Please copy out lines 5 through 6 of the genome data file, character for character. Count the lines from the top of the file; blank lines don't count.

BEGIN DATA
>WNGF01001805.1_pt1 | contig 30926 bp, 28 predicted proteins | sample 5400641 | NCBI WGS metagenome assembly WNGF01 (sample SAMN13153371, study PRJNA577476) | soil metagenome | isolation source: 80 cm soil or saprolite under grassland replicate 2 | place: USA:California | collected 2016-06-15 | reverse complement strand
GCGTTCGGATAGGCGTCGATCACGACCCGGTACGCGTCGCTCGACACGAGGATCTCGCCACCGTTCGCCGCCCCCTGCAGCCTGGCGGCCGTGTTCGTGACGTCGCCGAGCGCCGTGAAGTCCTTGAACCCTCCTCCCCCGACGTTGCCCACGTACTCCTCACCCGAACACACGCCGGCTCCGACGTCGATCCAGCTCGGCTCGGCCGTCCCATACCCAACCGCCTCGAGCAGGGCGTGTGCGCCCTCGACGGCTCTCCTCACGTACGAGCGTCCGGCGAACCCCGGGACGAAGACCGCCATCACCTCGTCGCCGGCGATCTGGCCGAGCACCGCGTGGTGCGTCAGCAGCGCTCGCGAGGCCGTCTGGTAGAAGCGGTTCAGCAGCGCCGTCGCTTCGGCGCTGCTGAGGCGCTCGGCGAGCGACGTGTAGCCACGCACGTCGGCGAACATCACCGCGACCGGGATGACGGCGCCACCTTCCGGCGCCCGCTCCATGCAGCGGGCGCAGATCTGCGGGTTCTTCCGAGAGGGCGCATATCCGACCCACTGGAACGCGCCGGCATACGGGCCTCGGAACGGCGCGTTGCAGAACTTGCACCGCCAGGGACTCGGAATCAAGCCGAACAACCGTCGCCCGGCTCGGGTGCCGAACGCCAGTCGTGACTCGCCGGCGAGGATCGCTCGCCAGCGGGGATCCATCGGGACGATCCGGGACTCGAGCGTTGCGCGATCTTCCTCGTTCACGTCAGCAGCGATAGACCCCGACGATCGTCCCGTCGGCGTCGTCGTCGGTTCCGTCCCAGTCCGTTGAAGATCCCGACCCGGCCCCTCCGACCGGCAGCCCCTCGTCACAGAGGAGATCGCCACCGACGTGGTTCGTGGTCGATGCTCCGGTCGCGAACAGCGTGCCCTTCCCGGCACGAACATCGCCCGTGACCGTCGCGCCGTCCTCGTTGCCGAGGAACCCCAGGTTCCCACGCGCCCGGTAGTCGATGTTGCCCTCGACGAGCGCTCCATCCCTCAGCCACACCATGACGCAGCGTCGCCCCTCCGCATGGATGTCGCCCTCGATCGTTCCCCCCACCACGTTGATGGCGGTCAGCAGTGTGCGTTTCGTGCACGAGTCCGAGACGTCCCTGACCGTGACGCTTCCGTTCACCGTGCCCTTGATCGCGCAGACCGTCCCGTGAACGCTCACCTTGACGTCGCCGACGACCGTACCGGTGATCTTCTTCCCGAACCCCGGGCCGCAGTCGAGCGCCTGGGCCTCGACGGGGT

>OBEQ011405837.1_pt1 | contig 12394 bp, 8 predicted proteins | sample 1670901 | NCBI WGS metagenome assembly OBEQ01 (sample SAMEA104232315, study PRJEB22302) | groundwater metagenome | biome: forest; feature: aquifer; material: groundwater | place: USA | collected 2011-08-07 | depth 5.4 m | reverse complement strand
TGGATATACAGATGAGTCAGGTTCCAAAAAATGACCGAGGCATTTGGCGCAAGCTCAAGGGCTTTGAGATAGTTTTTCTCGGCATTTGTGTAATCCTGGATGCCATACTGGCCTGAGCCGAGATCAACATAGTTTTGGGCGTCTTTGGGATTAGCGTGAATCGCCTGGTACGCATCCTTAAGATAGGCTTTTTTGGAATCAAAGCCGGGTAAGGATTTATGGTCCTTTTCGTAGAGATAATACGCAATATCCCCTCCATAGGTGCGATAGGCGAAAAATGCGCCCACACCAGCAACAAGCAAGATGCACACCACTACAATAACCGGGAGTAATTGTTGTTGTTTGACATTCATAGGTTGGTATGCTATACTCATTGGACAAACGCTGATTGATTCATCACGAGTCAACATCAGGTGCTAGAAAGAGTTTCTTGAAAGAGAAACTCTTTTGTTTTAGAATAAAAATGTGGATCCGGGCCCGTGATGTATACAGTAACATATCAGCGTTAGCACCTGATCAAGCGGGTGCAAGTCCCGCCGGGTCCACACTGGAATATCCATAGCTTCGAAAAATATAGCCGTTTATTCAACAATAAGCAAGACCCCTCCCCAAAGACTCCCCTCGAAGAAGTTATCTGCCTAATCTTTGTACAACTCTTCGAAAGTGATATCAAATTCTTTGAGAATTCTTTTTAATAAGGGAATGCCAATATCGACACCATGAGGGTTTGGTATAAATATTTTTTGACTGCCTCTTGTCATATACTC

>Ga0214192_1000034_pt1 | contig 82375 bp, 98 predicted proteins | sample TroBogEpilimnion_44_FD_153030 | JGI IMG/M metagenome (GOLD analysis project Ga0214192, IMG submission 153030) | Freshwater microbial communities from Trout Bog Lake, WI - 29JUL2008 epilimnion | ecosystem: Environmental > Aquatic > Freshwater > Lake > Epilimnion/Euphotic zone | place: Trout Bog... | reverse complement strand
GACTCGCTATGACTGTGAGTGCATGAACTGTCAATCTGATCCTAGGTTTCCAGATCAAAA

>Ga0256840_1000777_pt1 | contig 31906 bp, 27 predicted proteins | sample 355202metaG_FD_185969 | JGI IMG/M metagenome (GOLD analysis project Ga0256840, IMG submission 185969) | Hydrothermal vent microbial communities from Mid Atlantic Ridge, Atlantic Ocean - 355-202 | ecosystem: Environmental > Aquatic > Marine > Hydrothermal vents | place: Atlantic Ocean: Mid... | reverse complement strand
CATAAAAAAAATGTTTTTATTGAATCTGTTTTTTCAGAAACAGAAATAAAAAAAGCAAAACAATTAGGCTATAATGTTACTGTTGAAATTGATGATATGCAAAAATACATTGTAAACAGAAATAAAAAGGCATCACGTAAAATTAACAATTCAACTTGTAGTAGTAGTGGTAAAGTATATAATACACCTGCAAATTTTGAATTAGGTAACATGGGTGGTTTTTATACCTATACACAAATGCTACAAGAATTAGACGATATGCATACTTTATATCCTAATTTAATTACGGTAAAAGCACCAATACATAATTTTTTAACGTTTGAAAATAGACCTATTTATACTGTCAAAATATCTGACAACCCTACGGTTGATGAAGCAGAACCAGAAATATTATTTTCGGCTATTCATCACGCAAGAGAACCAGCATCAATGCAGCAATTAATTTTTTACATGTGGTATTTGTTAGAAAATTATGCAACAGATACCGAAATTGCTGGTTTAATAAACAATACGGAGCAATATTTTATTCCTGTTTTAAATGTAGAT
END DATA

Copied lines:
>Ga0214192_1000034_pt1 | contig 82375 bp, 98 predicted proteins | sample TroBogEpilimnion_44_FD_153030 | JGI IMG/M metagenome (GOLD analysis project Ga0214192, IMG submission 153030) | Freshwater microbial communities from Trout Bog Lake, WI - 29JUL2008 epilimnion | ecosystem: Environmental > Aquatic > Freshwater > Lake > Epilimnion/Euphotic zone | place: Trout Bog... | reverse complement strand
GACTCGCTATGACTGTGAGTGCATGAACTGTCAATCTGATCCTAGGTTTCCAGATCAAAA